Behaviour change

Behaviour change is central to effective sanitation and hygiene (S&H) programming. Working with communities and other stakeholders to change beliefs, expectations and habits around S&H, and embedding new social norms have shown to be an effective path to sustained behaviour change. This is not a straightforward process.

Entrenched social attitudes and beliefs can limit toilet use leading to partial usage within a household or community and impact different parts of the sanitation service chain. Habits are hard to break and people must have the tools, skills, services, resources and confidence to practice new behaviours. Understanding and unpacking current practices, attitudes, norms and influencers within a community or society is critical.

The drivers of behaviour and existing social norms will differ, and programmes need to be designed based on a strong context analysis and formative research to understand these in a specific context. Whilst emotional drivers can contribute to behaviour change, the principle of Do No Harm must be observed at all times. There is the risk of behaviour change communications leading to the shaming or harming individuals; inadvertently reinforcing pre-existing social inequity or stereotypes; or stigmatising vulnerable or marginalised groups within a community.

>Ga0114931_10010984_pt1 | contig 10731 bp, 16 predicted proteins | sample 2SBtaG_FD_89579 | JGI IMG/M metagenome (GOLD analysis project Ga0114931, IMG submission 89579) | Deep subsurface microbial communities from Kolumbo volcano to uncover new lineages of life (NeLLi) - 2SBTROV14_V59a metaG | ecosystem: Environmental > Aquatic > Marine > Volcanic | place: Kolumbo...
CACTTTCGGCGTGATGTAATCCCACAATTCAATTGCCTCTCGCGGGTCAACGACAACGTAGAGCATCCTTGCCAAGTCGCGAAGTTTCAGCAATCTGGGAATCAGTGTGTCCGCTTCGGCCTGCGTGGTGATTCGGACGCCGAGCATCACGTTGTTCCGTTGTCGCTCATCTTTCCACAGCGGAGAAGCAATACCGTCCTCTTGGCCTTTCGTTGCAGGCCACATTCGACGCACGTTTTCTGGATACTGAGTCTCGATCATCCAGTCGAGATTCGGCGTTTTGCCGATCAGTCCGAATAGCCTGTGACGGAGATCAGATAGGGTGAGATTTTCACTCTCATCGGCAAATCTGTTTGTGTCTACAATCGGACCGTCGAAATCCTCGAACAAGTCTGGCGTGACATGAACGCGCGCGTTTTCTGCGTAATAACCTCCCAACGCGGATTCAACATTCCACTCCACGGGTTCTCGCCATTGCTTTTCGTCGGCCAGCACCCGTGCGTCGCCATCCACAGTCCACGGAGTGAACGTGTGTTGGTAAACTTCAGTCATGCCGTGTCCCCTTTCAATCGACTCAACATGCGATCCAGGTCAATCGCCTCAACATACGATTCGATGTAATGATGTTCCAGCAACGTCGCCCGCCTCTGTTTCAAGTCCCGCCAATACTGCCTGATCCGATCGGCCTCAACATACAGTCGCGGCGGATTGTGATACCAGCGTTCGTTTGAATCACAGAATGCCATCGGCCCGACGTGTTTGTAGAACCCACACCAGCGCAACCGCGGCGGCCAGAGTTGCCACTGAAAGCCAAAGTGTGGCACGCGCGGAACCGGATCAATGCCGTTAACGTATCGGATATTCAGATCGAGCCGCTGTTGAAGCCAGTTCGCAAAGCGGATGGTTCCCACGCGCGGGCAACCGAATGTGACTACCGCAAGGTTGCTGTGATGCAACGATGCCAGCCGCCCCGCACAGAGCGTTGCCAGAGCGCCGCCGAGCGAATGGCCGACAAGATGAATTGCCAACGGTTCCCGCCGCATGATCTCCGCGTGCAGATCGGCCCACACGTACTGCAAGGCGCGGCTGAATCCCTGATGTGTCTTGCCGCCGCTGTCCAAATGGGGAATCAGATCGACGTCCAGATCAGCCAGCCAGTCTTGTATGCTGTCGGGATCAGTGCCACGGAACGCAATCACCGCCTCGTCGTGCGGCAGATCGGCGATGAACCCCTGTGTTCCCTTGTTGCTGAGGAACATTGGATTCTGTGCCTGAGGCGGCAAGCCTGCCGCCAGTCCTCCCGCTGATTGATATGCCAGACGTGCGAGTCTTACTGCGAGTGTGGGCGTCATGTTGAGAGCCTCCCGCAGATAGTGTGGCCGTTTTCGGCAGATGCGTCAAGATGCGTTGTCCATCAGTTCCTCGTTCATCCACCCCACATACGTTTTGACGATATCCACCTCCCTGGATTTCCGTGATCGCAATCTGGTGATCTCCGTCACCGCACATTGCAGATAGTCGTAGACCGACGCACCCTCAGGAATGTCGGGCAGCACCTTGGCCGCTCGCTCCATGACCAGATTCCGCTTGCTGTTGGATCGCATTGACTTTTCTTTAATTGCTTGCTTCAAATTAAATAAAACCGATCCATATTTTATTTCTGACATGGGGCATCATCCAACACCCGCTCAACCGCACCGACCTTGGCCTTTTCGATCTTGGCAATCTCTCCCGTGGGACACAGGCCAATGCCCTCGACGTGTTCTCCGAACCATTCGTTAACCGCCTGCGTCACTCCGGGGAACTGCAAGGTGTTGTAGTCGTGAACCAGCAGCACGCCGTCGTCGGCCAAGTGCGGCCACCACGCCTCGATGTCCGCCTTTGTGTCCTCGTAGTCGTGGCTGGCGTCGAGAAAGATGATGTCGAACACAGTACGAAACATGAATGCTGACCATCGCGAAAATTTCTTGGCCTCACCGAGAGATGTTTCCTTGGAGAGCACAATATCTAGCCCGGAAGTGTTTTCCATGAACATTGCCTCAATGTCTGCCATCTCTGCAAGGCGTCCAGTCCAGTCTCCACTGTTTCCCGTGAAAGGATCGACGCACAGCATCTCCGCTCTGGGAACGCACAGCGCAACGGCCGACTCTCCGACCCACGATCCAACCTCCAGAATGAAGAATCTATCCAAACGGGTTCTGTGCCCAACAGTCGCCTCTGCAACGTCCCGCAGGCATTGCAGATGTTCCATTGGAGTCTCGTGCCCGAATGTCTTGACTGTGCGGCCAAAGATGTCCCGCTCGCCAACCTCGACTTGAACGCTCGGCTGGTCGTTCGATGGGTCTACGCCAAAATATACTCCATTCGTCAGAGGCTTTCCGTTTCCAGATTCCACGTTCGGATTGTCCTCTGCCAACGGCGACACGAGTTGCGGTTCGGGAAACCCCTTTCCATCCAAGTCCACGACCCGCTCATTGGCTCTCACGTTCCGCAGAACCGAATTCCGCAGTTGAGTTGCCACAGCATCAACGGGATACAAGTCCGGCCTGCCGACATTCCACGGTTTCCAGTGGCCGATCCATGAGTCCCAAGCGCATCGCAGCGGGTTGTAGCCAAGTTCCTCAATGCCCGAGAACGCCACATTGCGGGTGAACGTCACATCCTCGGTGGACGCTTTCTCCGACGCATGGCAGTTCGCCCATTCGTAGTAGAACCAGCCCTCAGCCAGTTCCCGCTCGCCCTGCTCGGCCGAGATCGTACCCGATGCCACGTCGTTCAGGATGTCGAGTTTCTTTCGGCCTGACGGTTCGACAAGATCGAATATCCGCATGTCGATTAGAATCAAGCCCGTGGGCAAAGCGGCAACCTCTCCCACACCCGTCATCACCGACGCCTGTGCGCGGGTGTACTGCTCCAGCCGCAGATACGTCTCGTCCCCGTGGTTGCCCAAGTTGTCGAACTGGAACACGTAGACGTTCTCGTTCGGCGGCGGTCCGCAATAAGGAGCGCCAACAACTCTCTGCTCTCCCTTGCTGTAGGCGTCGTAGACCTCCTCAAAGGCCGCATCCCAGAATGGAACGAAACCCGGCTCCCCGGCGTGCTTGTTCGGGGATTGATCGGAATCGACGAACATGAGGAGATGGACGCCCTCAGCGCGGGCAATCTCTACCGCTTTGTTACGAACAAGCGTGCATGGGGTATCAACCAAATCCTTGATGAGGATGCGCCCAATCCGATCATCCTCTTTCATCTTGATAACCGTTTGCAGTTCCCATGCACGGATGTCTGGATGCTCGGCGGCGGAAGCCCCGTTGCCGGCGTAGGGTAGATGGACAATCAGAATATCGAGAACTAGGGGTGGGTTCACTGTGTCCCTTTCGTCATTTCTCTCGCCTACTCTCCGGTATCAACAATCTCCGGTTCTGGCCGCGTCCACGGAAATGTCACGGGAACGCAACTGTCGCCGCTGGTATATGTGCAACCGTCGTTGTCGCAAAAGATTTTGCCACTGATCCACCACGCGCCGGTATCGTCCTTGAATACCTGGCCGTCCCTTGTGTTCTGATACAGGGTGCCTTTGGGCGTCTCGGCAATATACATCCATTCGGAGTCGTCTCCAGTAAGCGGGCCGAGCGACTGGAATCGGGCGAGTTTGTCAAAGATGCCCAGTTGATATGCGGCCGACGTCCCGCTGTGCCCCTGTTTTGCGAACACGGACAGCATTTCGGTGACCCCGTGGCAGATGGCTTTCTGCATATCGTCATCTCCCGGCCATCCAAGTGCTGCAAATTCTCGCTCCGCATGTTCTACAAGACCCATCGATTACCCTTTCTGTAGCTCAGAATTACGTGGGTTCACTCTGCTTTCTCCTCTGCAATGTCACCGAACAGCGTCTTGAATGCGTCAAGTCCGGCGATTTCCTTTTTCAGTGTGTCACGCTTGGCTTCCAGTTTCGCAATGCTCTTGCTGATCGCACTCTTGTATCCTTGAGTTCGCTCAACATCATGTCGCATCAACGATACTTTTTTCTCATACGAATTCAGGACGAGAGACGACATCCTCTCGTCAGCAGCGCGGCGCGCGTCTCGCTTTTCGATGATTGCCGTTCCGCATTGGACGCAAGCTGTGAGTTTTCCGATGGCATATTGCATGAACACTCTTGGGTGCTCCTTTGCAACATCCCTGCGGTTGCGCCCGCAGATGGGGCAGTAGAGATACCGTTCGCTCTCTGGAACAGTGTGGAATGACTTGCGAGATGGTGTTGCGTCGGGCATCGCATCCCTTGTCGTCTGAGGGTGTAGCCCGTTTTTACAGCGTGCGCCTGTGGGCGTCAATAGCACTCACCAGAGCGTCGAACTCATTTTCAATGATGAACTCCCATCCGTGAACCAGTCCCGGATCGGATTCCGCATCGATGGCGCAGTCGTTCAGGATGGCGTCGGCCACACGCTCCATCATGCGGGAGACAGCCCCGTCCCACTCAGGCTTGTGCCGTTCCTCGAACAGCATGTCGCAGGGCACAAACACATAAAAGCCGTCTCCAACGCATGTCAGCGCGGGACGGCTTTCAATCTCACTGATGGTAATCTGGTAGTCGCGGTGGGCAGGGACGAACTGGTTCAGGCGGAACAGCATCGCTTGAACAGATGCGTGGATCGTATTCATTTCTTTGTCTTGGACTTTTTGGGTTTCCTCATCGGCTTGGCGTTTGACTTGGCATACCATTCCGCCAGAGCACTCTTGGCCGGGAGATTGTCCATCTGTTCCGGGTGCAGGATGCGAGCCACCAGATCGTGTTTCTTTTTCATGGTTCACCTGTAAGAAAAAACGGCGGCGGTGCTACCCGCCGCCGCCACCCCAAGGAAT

To ensure new S&H behaviours are embedded, and everyone within a community, area, towns, region or country is able to access and use improved S&H, the sector needs to continue identifying and developing imaginative approaches to changing behaviours.

Changing health and hygiene behaviours is notoriously difficult, but the COVID-19 crisis has instilled a new urgency into addressing this. Community Led Total Sanitation has been successful in some contexts which lessons can be drawn. Furthermore, approaches like participatory design, and behaviour-centred design show promise, as do well-designed mass campaigns. Institutional triggering and advocacy are powerful behaviour change tools which can be used for encouraging decision-makers to prioritise S&H and lead area/city-wide efforts to change behaviours and norms.